This Christmas my gift to you is the 12 Dashing Galoot articles of Christmas – one every day until the big day itself. Check the site every morning to be the first to read these semi-Christmas-themed pieces of nonsense!
This one is a piece I wrote for one of my classes last semester.
Greedy goblins, that’s what they were. I glared at everyone. How dare that thief grab my movie night set! I wanted it! Fair is fair in a white elephant gift exchange, but it still felt good to envision a white elephant using them as a cushion and their insides exploding out almost as chaotically as the gifts strewn around this room. The pickings were slim at this point, and I had no choice but to take the porcelain doll sitting in the middle of the room.
No one wanted it. I sure didn’t. Not that the Martin Luther bobblehead I had brought for the exchange was a great improvement, but at least it didn’t shoot daggers from its beady glass eyes and smirk at you with pasty banana lips. Martin Luther didn’t wear a paisley gown that could just as well have been a shroud. Martin Luther didn’t look like the devil tried to make a child and forgot to flip the on switch. Martin Luther just nodded at you.
But I couldn’t look ungrateful. This was a reunion, after all, full of summer camp friends I hadn’t seen in months. A happy occasion. I wrenched back the corners of my mouth to smile and started begging people to take the doll from me.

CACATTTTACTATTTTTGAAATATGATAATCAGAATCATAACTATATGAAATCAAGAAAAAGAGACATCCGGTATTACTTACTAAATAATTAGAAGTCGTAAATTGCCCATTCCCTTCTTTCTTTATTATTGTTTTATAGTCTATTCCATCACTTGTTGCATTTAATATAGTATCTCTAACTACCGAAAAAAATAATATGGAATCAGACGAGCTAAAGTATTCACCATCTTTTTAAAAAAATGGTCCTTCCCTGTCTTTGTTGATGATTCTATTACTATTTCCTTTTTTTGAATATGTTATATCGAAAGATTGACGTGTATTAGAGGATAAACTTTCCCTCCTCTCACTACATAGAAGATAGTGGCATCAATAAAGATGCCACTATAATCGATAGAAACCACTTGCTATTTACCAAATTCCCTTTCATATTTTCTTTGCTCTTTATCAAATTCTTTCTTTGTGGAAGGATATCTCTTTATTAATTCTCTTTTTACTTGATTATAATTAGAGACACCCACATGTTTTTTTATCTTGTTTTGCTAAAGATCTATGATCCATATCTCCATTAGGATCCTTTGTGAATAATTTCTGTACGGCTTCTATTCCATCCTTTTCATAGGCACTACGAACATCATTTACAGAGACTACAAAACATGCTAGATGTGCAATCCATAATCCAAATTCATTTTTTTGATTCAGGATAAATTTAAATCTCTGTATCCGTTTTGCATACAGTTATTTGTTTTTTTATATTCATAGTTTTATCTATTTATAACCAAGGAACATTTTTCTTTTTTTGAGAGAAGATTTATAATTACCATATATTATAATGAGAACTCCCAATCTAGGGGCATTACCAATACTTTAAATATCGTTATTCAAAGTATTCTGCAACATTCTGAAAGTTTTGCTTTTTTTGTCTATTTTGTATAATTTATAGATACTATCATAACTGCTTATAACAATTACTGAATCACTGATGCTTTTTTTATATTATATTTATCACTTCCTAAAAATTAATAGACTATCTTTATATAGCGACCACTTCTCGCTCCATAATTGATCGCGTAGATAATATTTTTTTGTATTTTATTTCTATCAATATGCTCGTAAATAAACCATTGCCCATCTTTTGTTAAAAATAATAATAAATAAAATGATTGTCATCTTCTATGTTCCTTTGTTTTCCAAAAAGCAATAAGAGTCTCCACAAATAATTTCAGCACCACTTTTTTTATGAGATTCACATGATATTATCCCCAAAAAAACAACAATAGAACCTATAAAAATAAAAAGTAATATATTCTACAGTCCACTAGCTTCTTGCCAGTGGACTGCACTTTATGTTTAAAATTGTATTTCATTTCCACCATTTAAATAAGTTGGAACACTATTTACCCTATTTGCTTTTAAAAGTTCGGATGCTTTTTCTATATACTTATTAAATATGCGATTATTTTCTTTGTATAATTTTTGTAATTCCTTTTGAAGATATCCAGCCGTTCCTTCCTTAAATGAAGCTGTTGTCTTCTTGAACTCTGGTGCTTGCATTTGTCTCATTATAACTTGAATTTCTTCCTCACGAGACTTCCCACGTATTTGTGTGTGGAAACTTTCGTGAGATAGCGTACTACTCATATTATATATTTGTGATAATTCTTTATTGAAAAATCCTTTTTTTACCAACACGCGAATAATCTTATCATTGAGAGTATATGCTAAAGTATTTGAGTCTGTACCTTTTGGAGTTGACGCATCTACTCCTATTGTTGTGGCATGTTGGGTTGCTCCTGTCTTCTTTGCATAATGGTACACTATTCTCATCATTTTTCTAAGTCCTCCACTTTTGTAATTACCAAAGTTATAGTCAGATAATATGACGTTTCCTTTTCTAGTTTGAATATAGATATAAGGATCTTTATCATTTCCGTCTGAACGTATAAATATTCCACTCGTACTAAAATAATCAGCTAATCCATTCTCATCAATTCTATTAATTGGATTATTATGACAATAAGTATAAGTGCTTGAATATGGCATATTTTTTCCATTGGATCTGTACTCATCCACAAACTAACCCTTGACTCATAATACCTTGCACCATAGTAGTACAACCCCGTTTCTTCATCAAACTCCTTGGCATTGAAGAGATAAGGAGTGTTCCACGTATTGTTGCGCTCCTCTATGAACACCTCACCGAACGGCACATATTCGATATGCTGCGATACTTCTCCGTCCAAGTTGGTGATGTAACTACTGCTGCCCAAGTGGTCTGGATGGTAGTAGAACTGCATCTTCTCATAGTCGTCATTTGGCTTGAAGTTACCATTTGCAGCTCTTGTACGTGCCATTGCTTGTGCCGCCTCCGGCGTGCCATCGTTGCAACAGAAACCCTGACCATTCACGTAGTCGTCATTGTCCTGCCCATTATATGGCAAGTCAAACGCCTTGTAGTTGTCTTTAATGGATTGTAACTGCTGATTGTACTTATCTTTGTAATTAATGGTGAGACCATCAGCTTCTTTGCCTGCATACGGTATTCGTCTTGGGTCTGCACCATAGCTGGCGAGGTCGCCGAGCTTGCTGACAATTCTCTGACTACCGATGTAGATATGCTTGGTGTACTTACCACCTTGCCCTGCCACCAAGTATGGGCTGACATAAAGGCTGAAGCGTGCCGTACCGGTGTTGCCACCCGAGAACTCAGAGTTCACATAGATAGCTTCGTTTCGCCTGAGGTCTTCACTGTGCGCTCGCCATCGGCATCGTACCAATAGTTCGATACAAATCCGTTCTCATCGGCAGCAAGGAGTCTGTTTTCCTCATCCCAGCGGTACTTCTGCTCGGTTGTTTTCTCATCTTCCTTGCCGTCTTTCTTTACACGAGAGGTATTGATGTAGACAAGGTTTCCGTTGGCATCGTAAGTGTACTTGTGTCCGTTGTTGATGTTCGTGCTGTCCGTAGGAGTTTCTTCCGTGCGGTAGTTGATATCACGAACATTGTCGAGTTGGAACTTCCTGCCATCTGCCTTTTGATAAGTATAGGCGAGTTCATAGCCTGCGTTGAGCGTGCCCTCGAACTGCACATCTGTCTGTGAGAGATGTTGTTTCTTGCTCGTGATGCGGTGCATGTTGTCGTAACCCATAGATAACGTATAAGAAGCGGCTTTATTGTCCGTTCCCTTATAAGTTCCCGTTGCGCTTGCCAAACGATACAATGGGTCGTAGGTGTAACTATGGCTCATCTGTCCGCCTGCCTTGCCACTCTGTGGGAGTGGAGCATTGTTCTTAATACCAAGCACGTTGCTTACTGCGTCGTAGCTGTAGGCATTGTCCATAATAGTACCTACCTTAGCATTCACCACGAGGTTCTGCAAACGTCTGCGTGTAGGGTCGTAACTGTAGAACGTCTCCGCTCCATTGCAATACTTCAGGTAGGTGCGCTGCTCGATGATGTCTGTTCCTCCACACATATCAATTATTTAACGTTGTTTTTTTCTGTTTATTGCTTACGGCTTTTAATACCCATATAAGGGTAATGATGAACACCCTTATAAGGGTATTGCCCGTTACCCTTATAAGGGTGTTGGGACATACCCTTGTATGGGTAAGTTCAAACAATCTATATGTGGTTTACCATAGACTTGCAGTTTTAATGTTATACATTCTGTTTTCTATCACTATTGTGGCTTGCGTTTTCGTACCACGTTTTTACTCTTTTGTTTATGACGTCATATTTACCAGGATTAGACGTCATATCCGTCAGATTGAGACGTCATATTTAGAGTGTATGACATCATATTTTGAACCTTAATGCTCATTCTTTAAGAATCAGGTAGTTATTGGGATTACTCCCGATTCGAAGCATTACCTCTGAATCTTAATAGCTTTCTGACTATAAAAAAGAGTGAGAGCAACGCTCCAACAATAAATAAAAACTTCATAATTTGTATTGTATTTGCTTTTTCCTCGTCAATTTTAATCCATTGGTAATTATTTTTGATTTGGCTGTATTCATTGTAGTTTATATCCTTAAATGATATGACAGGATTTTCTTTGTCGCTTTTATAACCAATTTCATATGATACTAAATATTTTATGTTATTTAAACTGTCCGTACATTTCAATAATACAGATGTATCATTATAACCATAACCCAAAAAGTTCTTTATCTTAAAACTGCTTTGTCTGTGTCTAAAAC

“You know you want it, man. You’ve always wanted to be a father, I can tell. C’mon… have a heart!” He shook his head at me.
“Look at its eyes! It’s lonely! It wants a hug.” I offered the baby’s outstretched limbs to her, but she shrank away in… terror?
Hug? Hug? Pease?
I wuv you! I wuv you!
The tree is up, the lights are flashing, and the floor underneath it looks kinda empty. A purple-wrapped package here, some pink paper hiding something there, but nothing that I put there. Some tinny-sounding bells I regret hanging up mechanically ring out Jingle Bells.
I have a week. One week to procure presents for my swarm of siblings and my parents. I’m not a procrastinator, really, I just don’t like spending money. It’s good to save, right? I’ll team up with brothers for some gifts and make some of the others. It’s easy, for the most part. Younger brothers will look at you like you’re Santa Claus himself if you give them a half-wrapped Nut Roll.
Elisha is the hard one. Harvard student, Boston dweller, oldest child. Two years older than me, but the brother I’ve played the most games with, thrown the most balls at, and tackled on the ground the most.
I think I called him twice during that first semester for him, pretty good for a high school junior. I knew he was taking Chinese and that he got to scout out all his classes for a week before he chose them. Most importantly, I knew he had no roommate.
I don’t WANNA go to bed! no, No, NO, NOOOO!
Stop! It’s dark! Open it! Open it!
I rubbed my hands together and grinned as Elisha picked up the package. He shook it a bit and took a guess at what it was. “A board game?”